The asset seizure relates to a $15 billion legal dispute over an agreement signed by the sultan 144 years ago.
Malaysia’s state-owned oil company Petronas said it would defend its legal position after two of its Luxembourg subsidiaries were seized.
The units were seized by descendants of a late sultan, aggravating a $15 billion legal dispute over a deal signed 144 years ago, the Financial Times reported earlier, citing lawyers.
The company said on Tuesday that its Petronas Azerbaijan (Shah Deniz) and Petronas South Caucasus units received a “Saisie-arret” on Monday, essentially a seizure order issued by bailiffs in Luxembourg.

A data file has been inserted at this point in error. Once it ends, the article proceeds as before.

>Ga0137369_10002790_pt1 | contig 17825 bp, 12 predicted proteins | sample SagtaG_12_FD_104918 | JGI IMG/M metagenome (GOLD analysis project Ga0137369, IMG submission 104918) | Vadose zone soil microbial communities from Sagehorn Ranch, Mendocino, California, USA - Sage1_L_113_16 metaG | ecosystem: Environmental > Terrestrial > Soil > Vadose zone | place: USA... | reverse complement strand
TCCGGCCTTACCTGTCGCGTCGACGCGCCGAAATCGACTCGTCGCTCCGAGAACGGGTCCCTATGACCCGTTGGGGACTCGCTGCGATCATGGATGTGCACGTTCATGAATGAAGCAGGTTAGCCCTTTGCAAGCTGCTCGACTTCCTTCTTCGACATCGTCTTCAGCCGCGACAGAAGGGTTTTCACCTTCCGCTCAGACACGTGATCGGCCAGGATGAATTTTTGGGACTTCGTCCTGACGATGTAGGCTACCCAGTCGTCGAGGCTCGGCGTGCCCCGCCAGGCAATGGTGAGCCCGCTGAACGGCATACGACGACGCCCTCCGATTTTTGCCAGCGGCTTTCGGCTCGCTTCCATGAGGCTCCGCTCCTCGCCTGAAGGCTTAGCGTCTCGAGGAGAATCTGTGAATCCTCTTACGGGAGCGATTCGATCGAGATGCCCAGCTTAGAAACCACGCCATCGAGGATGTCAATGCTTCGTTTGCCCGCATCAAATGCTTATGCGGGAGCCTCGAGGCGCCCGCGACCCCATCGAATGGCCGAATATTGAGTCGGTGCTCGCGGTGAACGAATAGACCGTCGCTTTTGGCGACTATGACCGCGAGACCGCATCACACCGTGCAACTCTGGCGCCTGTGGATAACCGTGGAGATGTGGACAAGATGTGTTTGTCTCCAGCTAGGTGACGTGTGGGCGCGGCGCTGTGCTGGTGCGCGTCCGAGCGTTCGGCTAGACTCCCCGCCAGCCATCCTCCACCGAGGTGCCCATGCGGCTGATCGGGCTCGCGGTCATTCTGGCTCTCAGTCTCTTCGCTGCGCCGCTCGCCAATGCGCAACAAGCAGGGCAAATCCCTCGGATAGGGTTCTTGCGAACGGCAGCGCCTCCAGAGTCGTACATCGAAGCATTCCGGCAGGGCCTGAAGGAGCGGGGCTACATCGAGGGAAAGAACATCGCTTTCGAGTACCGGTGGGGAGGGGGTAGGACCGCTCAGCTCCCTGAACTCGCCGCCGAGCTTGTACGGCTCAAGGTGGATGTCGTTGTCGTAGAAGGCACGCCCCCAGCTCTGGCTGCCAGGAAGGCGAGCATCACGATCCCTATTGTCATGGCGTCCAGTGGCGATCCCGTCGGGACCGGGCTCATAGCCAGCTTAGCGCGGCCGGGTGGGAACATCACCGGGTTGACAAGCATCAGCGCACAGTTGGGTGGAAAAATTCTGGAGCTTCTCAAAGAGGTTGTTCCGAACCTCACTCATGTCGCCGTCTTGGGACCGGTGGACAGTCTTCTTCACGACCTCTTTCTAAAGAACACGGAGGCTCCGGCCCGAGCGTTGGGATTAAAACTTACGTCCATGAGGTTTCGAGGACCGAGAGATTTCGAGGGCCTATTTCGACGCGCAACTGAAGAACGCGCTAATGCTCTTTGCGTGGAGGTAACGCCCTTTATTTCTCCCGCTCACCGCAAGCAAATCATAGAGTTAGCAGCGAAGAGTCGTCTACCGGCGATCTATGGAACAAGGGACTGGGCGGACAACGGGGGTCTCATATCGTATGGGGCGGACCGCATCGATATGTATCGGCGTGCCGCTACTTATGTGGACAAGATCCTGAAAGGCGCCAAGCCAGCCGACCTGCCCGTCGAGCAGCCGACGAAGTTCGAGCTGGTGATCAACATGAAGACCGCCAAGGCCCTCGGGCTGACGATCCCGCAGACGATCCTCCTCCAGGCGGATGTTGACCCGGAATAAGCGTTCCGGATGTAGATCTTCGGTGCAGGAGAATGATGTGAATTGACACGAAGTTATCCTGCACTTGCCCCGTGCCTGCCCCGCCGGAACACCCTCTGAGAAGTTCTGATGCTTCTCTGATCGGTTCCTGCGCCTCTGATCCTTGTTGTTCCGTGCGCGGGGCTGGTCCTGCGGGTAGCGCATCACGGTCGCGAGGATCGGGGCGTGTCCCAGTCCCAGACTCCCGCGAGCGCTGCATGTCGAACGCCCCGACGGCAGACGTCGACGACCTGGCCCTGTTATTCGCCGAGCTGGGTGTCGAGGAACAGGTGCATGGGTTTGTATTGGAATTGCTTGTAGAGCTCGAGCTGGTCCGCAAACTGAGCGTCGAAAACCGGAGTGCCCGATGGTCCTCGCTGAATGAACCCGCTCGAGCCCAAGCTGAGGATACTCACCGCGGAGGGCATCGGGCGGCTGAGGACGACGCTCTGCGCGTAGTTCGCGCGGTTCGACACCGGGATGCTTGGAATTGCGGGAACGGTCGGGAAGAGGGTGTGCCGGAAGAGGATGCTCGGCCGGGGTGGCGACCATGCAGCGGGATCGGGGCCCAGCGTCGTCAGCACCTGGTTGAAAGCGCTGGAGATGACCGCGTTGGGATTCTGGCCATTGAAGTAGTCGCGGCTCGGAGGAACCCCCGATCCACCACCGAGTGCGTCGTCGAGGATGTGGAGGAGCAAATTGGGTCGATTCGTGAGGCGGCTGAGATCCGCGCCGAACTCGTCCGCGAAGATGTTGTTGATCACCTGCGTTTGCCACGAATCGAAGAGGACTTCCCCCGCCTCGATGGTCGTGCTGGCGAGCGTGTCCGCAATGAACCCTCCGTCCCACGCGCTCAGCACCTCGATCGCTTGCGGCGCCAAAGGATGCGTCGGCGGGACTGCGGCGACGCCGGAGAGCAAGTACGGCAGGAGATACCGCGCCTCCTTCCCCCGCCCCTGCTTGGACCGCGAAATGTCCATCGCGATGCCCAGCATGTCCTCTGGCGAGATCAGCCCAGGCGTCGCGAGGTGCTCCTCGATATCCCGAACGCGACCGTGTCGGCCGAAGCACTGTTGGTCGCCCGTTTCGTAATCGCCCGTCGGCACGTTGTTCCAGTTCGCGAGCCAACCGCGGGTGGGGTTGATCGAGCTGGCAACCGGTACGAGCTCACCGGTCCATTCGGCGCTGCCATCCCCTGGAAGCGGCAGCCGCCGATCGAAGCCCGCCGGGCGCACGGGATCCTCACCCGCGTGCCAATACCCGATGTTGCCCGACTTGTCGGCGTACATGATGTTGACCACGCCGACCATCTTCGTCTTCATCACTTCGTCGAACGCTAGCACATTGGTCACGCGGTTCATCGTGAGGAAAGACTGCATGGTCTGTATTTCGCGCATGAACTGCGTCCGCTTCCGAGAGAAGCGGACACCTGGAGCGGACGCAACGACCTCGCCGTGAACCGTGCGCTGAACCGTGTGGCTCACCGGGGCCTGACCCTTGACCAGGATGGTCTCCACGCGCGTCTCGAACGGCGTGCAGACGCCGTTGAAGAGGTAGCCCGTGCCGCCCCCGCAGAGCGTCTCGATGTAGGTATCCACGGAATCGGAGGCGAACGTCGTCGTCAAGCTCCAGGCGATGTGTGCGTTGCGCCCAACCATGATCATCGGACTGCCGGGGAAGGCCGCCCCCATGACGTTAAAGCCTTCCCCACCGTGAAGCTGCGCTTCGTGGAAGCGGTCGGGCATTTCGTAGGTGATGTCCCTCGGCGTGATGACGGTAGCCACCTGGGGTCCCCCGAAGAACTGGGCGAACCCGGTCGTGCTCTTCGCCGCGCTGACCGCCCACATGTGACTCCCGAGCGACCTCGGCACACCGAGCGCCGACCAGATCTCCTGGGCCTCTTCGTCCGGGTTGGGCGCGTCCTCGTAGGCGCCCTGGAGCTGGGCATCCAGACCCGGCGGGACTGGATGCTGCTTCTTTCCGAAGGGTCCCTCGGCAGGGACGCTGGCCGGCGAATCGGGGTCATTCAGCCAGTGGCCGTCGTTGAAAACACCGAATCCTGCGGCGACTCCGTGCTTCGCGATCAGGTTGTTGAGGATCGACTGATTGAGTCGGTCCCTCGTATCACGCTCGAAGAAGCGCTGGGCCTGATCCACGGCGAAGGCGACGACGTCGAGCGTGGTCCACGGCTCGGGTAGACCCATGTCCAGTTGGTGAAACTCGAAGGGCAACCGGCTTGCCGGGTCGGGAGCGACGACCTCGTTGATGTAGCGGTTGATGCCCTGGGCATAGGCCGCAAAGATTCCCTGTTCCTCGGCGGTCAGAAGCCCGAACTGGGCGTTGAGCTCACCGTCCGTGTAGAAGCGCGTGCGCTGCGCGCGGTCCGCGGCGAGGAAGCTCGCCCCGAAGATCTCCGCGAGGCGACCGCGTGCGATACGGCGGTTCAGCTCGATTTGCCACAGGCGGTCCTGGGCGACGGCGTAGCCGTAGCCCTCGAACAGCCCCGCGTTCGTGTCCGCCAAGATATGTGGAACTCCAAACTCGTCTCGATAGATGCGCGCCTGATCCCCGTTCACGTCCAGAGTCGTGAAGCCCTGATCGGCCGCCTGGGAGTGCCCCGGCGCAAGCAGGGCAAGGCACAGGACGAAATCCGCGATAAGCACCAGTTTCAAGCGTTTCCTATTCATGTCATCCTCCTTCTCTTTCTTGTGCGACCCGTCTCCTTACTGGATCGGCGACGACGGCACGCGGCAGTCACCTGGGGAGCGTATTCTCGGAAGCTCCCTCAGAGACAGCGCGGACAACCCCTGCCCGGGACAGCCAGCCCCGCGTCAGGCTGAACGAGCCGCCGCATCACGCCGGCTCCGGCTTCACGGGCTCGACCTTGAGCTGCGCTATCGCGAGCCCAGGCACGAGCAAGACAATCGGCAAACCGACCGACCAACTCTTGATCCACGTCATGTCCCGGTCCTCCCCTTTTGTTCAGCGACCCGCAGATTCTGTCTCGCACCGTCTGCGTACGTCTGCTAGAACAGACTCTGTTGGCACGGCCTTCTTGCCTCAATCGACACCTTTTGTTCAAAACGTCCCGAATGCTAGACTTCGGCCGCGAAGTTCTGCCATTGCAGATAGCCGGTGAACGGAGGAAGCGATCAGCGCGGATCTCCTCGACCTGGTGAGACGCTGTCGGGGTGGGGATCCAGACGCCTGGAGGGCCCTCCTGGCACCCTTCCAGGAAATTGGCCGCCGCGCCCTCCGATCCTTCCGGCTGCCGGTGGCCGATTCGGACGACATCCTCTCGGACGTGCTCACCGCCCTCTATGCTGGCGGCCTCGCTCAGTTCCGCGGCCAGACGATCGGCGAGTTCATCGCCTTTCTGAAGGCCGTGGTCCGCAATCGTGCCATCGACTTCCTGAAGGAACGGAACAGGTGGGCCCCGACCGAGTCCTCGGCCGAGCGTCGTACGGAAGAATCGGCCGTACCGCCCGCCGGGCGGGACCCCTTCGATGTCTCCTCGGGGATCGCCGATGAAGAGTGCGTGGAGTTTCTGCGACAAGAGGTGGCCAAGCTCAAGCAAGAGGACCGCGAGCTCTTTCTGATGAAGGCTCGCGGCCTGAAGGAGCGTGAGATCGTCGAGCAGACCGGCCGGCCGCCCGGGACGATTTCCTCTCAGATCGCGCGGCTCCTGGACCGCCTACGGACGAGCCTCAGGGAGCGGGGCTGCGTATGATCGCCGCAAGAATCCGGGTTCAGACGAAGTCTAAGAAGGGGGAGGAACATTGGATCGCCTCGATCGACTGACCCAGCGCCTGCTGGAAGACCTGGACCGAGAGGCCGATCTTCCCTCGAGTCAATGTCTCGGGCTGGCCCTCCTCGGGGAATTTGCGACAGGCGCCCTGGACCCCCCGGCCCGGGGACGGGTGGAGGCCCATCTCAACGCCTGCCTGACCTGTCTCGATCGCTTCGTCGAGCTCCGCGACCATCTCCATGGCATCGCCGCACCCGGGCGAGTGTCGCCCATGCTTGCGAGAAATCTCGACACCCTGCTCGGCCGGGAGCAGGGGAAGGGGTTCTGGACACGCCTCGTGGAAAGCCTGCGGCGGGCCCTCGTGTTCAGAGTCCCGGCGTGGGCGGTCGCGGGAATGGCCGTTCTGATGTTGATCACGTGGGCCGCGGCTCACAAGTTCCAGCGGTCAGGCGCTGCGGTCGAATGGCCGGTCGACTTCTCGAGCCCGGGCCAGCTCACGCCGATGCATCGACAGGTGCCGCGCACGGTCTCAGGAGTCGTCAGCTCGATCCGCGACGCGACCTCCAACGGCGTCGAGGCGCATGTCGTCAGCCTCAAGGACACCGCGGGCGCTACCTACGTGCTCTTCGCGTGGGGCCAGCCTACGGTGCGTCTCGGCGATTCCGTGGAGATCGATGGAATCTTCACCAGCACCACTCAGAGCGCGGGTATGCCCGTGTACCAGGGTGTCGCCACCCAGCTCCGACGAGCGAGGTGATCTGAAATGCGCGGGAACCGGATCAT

Petronas said the action taken against it was “baseless”. He added that the units had previously disposed of their assets in Azerbaijan and the proceeds had already been repatriated.
The seizure follows a decision by a French arbitration tribunal in February ordering Malaysia to pay $14.9 billion to the heirs of the last Sultan of Sulu, to honor an agreement he signed in 1848 with a company commercial use of its territory, now known as the Malaysian state of Sabah.
Malaysia took over the arrangement after independence from Britain, paying a token sum to heirs each year.
But the payments were stopped in 2013, with Malaysia arguing that no one else had a claim on Sabah, which was part of its territory.
Malaysian Prime Minister Ismail Sabri Yaakob pledged in March to fight the French court’s ruling, saying his government would not accept anyone’s claim on the state.